(WASHINGTON) — While there are no medications currently approved to treat people with the novel coronavirus, there are several therapies being investigated as potential life-saving options.
Remdesivir is one of the most promising, with President Donald Trump touting the drug during a press conference Thursday.
Although still experimental, Trump said his administration would help patients with COVID-19 access the drug through a special government program that allows ill patients to try yet-unproven therapies.
Remdesivir, which is delivered through an intravenous infusion, was initially developed by the pharmaceutical company Gilead Sciences to treat Ebola. Although initially promising, it didn’t prove as effective as other Ebola treatments, so research was halted.
However, laboratory studies found remdesivir might work against SARS, a close cousin to the virus that has caused the current COVID-19 pandemic. Because of its promise, governments around the world acted quickly to set up formal studies to answer the question: Does remdesivir help patients with COVID-19 get better faster?
In early February, the Chinese government launched a randomized-controlled trial — considered the gold standard for research. Later that month, another randomized controlled trial sponsored by the United States National Institute of Allergy and Infectious Diseases (NIAID), part of the NIH, began at the University of Nebraska Medical Center in Omaha.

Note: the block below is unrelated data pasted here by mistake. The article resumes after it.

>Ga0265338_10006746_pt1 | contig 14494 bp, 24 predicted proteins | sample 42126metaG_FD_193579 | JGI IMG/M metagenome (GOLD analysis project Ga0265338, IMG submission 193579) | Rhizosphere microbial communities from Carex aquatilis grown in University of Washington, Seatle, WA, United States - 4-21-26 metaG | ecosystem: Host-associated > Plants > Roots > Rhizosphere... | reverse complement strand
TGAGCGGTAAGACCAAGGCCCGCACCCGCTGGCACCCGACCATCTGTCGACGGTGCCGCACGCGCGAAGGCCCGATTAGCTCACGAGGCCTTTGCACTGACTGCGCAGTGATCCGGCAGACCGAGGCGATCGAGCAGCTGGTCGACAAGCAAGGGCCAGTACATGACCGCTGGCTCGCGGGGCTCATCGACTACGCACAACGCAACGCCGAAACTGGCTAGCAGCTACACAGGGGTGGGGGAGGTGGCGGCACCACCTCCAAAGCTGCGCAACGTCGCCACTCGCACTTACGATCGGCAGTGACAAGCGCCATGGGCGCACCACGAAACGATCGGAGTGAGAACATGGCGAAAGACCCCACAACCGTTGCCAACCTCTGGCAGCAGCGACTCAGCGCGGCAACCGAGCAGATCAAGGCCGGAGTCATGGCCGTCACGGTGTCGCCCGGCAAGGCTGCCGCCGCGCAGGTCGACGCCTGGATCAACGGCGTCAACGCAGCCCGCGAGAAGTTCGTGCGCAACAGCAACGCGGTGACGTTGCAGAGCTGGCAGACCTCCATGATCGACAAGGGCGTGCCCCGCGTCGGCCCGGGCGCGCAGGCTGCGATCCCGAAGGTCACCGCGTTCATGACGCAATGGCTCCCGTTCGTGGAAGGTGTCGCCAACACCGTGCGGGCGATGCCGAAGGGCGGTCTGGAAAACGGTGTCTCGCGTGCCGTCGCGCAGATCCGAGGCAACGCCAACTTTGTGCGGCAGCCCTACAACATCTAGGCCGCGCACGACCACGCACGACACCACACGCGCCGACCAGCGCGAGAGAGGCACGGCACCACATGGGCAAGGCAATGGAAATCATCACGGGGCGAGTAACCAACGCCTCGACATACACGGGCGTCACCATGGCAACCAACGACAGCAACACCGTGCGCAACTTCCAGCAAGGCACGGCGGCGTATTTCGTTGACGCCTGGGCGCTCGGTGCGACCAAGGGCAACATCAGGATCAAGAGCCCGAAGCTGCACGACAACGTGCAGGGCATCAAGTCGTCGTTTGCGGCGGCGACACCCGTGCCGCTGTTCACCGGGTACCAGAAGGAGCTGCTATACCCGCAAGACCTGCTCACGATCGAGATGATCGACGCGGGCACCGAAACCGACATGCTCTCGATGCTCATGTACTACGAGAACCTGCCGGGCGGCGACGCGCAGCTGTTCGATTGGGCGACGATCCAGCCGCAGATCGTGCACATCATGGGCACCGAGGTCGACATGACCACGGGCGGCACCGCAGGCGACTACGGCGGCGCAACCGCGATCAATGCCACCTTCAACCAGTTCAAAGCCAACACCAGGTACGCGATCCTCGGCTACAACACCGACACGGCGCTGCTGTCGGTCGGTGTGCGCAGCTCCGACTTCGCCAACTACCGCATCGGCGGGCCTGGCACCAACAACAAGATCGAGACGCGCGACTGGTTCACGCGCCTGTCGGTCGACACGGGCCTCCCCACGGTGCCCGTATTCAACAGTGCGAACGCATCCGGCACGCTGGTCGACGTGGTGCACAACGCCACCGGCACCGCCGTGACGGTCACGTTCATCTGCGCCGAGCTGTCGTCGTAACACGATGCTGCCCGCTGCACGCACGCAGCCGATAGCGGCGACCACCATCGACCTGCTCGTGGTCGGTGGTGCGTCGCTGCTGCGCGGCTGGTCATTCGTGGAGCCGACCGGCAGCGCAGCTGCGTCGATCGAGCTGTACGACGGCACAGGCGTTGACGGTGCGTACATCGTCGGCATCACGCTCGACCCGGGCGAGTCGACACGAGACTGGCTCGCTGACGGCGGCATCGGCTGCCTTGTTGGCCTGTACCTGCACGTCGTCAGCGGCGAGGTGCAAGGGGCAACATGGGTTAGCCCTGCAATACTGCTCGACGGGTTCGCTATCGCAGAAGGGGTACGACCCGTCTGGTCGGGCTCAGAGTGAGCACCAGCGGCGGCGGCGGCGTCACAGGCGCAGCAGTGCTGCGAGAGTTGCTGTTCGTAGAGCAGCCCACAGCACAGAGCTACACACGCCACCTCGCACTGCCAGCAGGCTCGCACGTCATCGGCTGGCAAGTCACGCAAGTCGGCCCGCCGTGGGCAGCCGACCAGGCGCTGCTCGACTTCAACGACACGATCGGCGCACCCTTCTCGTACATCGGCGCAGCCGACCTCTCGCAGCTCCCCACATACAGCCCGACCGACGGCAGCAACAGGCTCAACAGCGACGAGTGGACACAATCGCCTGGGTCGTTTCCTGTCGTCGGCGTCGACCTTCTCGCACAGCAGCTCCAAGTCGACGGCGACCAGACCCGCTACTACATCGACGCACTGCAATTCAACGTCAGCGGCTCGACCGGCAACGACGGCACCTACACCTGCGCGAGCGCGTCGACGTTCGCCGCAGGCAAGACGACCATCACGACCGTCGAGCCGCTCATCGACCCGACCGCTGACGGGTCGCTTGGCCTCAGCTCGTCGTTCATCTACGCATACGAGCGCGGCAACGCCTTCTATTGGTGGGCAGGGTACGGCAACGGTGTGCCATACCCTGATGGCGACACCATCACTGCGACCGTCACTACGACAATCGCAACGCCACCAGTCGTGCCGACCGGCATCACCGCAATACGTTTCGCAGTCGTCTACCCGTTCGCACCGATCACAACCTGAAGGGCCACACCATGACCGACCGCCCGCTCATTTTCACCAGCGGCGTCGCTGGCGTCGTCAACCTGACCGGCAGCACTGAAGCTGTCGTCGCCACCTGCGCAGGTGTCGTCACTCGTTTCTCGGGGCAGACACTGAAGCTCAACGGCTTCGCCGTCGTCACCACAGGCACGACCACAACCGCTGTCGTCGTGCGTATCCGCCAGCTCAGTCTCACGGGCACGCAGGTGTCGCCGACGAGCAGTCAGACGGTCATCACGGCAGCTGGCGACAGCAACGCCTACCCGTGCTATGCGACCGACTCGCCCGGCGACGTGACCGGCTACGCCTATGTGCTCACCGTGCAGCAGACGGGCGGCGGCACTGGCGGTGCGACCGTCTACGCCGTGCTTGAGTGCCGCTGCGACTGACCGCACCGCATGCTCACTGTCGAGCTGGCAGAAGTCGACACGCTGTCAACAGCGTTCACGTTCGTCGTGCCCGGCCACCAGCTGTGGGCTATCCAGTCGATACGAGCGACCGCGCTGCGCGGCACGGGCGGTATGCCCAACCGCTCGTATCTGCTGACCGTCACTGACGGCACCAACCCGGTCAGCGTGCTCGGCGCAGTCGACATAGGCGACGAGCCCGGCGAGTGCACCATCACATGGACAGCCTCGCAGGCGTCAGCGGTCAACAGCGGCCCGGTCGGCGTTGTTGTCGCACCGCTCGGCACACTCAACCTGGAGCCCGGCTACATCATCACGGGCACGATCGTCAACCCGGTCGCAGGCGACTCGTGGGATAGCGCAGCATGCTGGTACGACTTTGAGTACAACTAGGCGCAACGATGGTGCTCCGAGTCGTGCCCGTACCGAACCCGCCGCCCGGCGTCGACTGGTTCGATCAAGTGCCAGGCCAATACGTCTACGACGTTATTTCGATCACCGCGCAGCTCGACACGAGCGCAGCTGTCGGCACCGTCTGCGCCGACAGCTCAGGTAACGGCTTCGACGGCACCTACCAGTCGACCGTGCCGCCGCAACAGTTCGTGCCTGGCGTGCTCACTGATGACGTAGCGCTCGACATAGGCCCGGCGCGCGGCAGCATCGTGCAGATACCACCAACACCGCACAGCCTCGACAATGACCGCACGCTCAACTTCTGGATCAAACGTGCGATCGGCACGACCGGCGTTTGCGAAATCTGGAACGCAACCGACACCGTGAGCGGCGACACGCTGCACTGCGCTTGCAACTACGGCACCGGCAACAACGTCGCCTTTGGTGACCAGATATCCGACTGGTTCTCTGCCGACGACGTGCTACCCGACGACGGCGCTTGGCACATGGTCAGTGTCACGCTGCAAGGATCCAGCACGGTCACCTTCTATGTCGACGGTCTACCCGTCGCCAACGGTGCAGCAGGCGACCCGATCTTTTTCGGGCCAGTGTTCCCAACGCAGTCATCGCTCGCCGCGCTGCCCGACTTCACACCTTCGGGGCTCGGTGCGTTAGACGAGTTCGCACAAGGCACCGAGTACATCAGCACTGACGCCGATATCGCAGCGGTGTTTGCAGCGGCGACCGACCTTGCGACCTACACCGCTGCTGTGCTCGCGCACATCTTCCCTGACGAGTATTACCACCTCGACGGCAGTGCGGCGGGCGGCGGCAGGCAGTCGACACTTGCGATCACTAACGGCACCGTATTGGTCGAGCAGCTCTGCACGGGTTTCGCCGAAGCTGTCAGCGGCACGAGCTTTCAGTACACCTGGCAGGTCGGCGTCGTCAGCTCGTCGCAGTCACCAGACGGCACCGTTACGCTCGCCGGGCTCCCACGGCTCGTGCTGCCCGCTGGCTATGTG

The first volunteer to participate in the trial was a passenger of the Diamond Princess cruise ship quarantined in Japan.
The U.S. study is now expanding beyond the University of Nebraska campus to become a global study which will help answer the question of whether remdesivir works by randomly giving patients the experimental drug or a placebo and seeing which group recovers faster.
Two subsequent multicenter studies were launched in March by Gilead, the company that makes remdesivir. Those studies are slated to enroll approximately 1000 patients, and should be complete by May 2020.
Outside of these clinical trials, some patients have received remdesivir through the U.S. government’s “compassionate use” program, which President Trump says his administration is hoping to expand so even more people can access the experimental therapy.
Though only isolated reports, the handful of patients who have been given the drug through the compassionate use program seemed to get better, raising hope that remdesevir may prove effective in a formal study.
With a vaccine to prevent COVID-19 at least one year away, remdesivir remains one of the most promising drugs to help people already infected with the virus. More time is needed before the medical community can confidently conclude that remdesivir can and should be used in patients with COVID-19, but scientists remain hopeful.
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